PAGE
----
- Jackie Skrypnek
Updated: Nov 20, 2020
This past winter, I wrote about our plans to build a passive solar greenhouse in our yard. Here we are in a new season - and in some ways a new world entirely - and I'm happy to report our little food-growing addition is complete.
The first part of April was spent waiting out a protracted winter amid a developing pandemic and we felt confirmed in our belief that boosting our personal food sovereignty made a whole lot of sense. All the compelling reasons we're all familiar with for cultivating our own food still applied, but some had been brought into sharper focus by the effects of Covid-19. Abstract concerns about the dependability and safety of our centralized food supply chains were suddenly legitimate, real-life worries. In the midst of momentous global changes beyond our control, it also felt good to put our energy into a very tangible project that would contribute to the future we wanted and would guarantee us a positive outcome. That's the beautiful thing about investing in the "antifragile": it's a win if things remain status quo, but an even bigger win when disruption strikes.
Once the frost was finally out of the ground, we set about taking our greenhouse from idea to substance. My husband worked relentlessly for at least 21 days straight and, though I had a couple other things on the go, I joined him for much of that. I had hammered out the basic design on paper, but translating that to the meticulous levelling, measurements, and cuts needed to execute a quality build was definitely carpenter domaine! Our days ranged from the gruelling (excavating the perimeter by hand) to the mildly strenuous but rewarding (erecting the walls) to the fiddly and finicky (lining roof rafters and knee wall up for perfect fit of polycarbonate sheets).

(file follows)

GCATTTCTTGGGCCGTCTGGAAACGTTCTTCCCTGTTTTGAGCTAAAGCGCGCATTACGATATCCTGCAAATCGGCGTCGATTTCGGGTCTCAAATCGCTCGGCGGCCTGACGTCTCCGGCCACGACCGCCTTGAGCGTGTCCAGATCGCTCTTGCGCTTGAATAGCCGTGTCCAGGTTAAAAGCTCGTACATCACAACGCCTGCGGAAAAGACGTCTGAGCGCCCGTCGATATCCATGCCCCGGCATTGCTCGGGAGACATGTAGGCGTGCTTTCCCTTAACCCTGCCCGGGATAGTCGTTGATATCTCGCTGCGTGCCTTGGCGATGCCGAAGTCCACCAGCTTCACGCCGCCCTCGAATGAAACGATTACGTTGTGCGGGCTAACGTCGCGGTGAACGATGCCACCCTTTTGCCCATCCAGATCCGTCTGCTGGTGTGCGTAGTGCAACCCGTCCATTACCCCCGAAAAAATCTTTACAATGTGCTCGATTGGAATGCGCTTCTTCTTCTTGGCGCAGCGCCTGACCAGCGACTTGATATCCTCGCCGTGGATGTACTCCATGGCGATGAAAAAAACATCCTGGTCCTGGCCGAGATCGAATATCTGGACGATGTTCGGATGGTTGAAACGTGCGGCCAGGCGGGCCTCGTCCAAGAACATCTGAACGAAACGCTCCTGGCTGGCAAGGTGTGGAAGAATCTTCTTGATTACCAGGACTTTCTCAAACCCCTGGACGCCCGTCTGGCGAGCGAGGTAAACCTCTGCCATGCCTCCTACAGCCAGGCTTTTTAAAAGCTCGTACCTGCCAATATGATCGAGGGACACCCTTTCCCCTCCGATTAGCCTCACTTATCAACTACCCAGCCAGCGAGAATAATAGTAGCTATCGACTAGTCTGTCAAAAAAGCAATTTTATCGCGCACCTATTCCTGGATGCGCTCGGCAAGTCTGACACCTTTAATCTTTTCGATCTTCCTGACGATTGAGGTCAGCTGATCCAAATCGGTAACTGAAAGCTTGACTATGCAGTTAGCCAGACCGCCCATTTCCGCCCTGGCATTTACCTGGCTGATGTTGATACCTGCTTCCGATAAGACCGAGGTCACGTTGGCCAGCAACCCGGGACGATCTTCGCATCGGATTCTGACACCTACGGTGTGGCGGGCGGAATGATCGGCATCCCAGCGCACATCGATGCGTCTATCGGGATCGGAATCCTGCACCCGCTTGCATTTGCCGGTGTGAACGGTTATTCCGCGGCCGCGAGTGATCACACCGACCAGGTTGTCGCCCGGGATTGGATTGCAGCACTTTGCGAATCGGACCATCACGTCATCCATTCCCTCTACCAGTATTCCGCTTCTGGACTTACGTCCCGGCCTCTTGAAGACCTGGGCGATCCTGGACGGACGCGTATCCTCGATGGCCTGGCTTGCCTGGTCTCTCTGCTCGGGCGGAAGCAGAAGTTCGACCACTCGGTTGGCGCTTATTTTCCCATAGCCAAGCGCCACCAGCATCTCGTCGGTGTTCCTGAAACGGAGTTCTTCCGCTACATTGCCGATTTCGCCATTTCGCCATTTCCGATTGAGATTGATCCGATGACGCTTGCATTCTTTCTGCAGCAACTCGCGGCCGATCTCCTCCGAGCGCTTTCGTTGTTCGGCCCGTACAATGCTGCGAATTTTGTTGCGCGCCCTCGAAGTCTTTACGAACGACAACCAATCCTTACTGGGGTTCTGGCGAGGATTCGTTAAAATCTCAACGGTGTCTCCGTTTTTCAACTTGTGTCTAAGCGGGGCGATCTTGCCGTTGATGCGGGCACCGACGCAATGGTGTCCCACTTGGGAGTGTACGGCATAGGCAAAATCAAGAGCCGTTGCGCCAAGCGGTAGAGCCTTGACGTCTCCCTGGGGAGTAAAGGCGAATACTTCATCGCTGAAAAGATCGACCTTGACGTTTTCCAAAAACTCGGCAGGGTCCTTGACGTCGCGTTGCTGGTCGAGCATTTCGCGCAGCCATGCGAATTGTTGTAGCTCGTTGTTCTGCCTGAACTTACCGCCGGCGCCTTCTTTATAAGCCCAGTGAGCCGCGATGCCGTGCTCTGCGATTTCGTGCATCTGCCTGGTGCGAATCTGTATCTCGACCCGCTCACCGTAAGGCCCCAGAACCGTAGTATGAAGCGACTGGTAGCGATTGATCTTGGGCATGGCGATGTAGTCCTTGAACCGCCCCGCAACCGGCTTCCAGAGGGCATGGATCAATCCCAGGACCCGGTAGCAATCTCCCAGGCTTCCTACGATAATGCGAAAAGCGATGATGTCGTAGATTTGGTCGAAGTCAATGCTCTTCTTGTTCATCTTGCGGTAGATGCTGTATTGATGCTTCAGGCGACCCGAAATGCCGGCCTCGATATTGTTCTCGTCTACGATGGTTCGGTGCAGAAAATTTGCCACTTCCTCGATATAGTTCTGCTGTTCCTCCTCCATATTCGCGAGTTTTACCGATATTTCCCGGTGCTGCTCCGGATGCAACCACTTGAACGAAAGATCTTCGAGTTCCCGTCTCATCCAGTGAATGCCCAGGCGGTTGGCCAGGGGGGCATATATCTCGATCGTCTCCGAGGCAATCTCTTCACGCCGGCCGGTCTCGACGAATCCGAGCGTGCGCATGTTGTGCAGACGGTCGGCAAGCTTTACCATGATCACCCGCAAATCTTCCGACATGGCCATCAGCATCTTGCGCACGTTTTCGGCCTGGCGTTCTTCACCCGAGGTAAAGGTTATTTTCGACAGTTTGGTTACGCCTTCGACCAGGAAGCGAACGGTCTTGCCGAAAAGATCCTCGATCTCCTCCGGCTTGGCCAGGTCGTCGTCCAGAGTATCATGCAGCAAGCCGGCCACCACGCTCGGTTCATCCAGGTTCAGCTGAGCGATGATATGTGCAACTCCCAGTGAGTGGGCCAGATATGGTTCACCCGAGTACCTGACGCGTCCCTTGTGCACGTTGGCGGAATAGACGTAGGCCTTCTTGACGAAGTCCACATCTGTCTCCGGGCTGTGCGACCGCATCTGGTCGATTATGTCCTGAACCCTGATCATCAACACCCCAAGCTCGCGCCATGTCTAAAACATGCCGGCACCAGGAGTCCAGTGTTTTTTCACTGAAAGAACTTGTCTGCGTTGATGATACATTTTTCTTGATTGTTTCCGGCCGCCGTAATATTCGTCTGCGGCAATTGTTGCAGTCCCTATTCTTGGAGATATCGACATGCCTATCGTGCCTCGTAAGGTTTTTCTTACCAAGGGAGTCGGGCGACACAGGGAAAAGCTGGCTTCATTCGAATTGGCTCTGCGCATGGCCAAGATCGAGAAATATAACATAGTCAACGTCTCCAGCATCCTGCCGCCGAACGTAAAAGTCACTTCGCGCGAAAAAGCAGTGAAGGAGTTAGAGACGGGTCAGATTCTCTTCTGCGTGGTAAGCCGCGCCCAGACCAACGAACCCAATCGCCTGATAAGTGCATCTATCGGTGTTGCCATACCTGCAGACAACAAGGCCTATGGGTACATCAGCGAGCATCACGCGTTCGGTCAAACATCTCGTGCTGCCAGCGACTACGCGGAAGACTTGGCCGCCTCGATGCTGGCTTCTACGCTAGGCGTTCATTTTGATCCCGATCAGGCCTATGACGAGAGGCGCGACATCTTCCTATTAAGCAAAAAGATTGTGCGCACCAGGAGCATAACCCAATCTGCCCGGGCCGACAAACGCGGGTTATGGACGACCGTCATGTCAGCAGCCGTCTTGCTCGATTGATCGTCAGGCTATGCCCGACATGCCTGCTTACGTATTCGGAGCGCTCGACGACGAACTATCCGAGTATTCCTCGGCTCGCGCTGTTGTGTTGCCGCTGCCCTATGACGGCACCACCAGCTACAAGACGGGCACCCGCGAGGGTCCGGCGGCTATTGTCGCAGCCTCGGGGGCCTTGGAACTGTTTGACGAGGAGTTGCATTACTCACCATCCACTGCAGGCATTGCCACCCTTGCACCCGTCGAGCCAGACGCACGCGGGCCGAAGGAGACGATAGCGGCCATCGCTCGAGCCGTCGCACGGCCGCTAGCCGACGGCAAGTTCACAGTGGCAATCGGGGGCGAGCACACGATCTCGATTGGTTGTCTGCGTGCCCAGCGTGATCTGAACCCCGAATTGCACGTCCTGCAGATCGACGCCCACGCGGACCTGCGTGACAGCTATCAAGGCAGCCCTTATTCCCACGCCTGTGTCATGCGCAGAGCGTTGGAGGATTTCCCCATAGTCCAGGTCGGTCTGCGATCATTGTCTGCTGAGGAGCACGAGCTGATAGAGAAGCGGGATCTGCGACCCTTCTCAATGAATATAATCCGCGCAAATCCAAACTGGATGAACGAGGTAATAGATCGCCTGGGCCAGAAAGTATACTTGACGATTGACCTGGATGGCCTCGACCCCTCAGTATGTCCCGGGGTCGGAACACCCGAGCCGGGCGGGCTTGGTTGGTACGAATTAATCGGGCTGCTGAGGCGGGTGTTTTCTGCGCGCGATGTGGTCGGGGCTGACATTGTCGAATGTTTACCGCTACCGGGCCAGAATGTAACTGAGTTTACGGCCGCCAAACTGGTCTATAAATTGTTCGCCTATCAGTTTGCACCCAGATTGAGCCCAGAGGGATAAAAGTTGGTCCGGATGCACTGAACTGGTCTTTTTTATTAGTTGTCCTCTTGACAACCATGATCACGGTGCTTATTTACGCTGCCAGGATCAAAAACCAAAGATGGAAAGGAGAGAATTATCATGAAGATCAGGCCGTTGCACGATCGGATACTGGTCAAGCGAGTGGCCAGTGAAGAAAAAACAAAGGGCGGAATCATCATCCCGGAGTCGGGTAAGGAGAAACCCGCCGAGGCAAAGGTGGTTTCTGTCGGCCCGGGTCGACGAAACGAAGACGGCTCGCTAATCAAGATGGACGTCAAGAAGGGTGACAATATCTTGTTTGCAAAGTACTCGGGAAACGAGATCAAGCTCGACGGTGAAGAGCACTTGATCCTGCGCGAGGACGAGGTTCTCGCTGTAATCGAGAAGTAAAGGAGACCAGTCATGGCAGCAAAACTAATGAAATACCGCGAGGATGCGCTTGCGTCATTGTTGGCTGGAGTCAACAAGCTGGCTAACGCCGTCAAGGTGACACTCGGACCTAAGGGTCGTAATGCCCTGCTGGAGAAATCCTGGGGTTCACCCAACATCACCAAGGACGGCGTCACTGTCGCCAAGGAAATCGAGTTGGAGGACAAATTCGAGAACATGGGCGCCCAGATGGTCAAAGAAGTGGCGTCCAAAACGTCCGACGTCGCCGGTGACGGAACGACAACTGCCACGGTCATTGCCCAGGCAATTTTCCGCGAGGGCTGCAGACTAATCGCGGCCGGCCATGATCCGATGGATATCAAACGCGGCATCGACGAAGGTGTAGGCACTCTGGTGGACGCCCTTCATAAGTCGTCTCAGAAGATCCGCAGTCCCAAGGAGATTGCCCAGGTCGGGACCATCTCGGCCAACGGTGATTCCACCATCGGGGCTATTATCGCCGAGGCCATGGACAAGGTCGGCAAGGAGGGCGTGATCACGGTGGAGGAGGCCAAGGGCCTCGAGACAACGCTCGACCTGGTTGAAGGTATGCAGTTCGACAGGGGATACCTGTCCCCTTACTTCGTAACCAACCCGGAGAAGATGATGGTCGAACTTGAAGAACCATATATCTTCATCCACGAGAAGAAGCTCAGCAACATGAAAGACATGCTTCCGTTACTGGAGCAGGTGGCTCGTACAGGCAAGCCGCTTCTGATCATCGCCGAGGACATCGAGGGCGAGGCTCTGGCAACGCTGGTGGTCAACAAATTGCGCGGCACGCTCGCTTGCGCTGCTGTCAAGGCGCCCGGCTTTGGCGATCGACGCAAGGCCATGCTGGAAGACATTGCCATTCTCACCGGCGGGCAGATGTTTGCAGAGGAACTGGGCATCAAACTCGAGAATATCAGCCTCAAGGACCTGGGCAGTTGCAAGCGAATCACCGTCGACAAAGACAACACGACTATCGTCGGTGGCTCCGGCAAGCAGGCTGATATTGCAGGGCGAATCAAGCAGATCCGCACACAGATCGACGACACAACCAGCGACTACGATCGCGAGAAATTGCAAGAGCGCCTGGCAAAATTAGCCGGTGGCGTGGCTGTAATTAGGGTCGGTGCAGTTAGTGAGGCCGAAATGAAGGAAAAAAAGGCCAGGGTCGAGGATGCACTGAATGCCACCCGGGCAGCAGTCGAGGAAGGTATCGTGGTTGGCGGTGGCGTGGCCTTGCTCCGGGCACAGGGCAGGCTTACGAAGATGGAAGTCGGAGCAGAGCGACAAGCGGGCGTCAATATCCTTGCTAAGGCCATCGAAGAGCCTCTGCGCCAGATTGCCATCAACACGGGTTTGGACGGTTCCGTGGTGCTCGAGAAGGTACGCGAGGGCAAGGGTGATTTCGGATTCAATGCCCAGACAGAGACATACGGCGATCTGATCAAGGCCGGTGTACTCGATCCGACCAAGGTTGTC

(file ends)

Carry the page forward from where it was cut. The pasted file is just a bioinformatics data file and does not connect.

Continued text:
I must say the process was unexpected in a few ways. First, building this type of greenhouse was far more involved and required more skill than I would have thought - almost more like a small house than a shed. Second, the cost of this little structure quickly added up even with labour being free (we'll have to grow quite a lot of tomatoes before we break even in that regard!). And third, in our pursuit of a highly-efficient end product we wound up using mostly new materials some of which have a pretty hefty energy footprint in their manufacture. I had to wrestle with the fact that this supposedly sustainable food-growing space actually ate up a lot of resources in its making.
Given all that, though, we think the wee greenhouse is a net positive. We celebrated our anniversary with a glass of cider among the happy plants in there and we should have all the homegrown makings for bruschetta, salsa, and pickles before too long. I'll be sure to pluck a few fresh items for the B&B menu as I go along, too. What remains to be seen is just how far into the shoulder season this greenhouse will grow food and provide a warm and sunny space - if we're in there at Christmas plucking greens, we'll call it a wild success!